A terrific review and analysis of two recent Kino Lorber releases PUTIN'S KISS and KHODORKOVSKY in this month's Atlantic.
As depicted in Putin's Kiss, Khodorkovsky, and even in the more equivocal Target, the most damaging way that a state can be tyrannical is by breeding an attitude of cynicism and apathy toward democratic freedom—in essence, censoring the desire for freedom in the mind before it can emerge in the real world. Surely this is the real tragedy of authoritarianism, and it remains to be seen whether the Russian people will be able to overcome it as they choose their new leader in Russia's upcoming elections.
Daring Expose Chronicles Gradual Disillusionment of Pretty Putin Protégé.
Born outside Moscow in 1989, Masha Drakova is a member of the first generation raised in Russia in the wake of the collapse of the Soviet Union. At the impressionable age of 15, she was recruited to join Nashi, a political youth group created by the Kremlin to shape the country's future leaders via a subtle form of mass mind control.
Consequently, young Masha soon took to heart the benign party line about the organization's primarily being pro-democracy and anti-fascist. And within a year, the poised and pretty patriot was promoted to a top position as the student movement's spokesperson.
Rising through the ranks, Masha was richly rewarded during her tenure as a reliable mouthpiece, enjoying her own television talk show, as well as such perks as a car, an apartment and a college education, all paid for by the government. She also became famous as the girl who had kissed Vladimir Putin after receiving a widely-publicized peck on the cheek while accepting a medal from him.
Totally taken with the President, Masha stated openly that he was the role model for the type of man she'd like to marry someday, citing such virtues as his strength, charisma and intelligence. But in swallowing the proverbial Kool-Aid hook, line and sinker, she was blinded to the secret flaws in her idol's persona.
Truth be told, Putin was a tyrant who was simultaneously discouraging dissent with the help of an army of henchmen comprised of Nashi zealots. His loyal goon squads were willing to advance the power-hungry President's agenda by any means necessary, whether that called for burning books, breaking a journalist's jaw, or by pooping on a political opponent's automobile.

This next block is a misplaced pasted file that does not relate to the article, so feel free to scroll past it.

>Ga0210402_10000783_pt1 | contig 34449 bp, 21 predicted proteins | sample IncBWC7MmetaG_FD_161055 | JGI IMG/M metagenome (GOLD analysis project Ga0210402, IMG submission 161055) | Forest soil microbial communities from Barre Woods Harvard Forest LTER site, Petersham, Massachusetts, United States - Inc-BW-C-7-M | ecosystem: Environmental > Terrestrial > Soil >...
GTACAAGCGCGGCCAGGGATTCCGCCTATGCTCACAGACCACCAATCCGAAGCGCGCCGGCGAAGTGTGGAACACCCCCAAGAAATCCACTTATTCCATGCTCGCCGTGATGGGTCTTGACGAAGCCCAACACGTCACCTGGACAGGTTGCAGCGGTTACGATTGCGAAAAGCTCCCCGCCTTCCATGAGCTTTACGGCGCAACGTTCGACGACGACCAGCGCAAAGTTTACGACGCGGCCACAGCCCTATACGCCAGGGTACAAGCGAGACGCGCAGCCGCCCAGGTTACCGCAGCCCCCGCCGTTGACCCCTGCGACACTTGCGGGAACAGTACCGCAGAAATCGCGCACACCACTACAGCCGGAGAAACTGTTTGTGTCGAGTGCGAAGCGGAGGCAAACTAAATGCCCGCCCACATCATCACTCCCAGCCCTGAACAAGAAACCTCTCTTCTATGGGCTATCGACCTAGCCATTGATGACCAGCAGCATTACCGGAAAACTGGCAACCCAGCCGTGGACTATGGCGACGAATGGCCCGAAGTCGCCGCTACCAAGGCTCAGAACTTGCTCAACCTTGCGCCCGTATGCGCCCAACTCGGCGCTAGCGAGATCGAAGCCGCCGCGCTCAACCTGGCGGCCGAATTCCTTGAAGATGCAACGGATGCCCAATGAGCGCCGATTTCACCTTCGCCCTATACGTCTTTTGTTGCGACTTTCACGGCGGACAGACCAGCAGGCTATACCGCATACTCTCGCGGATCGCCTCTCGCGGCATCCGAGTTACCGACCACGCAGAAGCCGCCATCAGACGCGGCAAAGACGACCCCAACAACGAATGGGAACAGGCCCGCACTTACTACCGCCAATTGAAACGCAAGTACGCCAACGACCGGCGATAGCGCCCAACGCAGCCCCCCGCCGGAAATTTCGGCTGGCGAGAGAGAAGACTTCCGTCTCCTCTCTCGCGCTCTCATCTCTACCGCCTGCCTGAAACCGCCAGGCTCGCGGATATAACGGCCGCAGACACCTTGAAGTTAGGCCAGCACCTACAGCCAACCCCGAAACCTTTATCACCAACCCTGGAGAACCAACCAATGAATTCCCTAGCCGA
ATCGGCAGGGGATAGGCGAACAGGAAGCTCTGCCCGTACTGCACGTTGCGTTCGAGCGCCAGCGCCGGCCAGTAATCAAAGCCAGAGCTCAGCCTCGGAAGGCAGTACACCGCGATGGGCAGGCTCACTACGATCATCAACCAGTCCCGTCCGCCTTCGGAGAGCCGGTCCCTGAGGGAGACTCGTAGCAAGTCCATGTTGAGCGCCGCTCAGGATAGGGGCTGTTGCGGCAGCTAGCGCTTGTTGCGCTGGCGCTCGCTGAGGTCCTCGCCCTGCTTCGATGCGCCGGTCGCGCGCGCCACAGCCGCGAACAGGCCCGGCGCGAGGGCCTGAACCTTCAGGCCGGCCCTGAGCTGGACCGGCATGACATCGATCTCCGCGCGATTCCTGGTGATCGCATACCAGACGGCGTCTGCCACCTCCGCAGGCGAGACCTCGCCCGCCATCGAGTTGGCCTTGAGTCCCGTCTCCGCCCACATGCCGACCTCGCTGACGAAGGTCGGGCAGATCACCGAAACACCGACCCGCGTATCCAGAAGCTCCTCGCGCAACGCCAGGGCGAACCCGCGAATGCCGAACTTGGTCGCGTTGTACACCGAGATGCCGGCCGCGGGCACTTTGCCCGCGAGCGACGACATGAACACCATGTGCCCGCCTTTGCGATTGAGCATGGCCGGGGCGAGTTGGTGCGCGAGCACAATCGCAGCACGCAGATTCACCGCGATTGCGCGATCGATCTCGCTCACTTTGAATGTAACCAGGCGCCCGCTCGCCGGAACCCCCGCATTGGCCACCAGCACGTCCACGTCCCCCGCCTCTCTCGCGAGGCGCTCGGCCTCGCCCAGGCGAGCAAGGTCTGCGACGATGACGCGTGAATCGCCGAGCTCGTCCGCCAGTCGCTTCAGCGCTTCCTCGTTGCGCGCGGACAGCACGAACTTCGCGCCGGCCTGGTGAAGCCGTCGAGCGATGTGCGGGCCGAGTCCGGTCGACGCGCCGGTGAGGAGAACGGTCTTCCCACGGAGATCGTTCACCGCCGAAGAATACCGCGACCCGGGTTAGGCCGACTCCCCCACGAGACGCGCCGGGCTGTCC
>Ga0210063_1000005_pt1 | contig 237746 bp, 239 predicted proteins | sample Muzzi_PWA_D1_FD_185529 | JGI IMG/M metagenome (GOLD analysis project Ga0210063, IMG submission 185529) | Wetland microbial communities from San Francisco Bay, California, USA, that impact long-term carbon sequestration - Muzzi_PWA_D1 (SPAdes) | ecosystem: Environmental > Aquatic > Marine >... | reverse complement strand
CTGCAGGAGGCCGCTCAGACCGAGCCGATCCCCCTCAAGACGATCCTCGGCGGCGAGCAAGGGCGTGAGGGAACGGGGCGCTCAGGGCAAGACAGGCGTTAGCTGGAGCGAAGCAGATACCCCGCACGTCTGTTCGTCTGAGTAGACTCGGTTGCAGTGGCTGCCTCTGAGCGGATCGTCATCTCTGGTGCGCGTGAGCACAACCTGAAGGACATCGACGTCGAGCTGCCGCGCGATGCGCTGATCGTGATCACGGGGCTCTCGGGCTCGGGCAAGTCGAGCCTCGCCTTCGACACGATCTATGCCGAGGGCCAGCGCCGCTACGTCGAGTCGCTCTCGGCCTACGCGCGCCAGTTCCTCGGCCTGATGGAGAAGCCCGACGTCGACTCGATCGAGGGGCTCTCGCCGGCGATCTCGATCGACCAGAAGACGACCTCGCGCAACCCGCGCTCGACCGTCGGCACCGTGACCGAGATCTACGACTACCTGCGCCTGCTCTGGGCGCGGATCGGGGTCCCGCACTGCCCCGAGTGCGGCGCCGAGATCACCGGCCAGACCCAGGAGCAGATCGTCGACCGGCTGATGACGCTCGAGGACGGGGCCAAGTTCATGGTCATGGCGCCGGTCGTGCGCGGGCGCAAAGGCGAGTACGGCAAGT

Putin's Kiss is a daring documentary which carefully chronicles all of the above, along with Masha's gradual disillusionment with Putin and his repressive regime. The movie marks the marvelous directorial debut of Sweden's Lise Birk Pederson, an intrepid first-time filmmaker who ostensibly put herself and her brave subjects at considerable risk to shoot such an incendiary story on location in such an unforgiving police state.
An eye opening expose' not to missed, which reveals a "New Russia" that looks a lot like the "Old Russia."
Excellent (4 stars)
In Russian with subtitles.
Running time: 85 minutes
Distributor: Kino Lorber Films
The documentary Kimjongilia is a total experience of North Korea that layers music, animated sequences, interpretive dance, and, most strikingly, harrowing interviews with escapees of the totalitarian state, interwoven with hallucinatory propaganda footage. Filmmaker N.C. Heiken creates a consistent and incredibly unusual sensibility in her film of pain and propaganda. Hundreds of thousands of North Koreans fill stadiums in praise of their leader with gymnastics, fireworks and synchronized marching formations – the footage may remind viewers of Leni Riefenstahl’s The Triumph of the Will. This footage is edited together with the voices and faces of victims behind the veneer who reveal a human loneliness and despair that is rarely communicated in life.
This film is a visceral reminder of the devastating injustices practiced around the world today. This is a country where a “crime” committed by one person leads to the life-long imprisonment of three generations of his or her family, and where children are forced to watch their family members publicly executed. In one particularly memorable testimonial, a man recounts how he escaped the prison camp at the expense of his friend’s life: the friend was electrocuted as he passed through the barbed wire fence, allowing him to escape unscathed.
Awarded the EST FILM 2010 from One World Brussels, in co-op with Human Rights Democracy Network, Kimjongilia examines the mass illusion possible under totalitarianism and the human rights abuses required to maintain that illusion.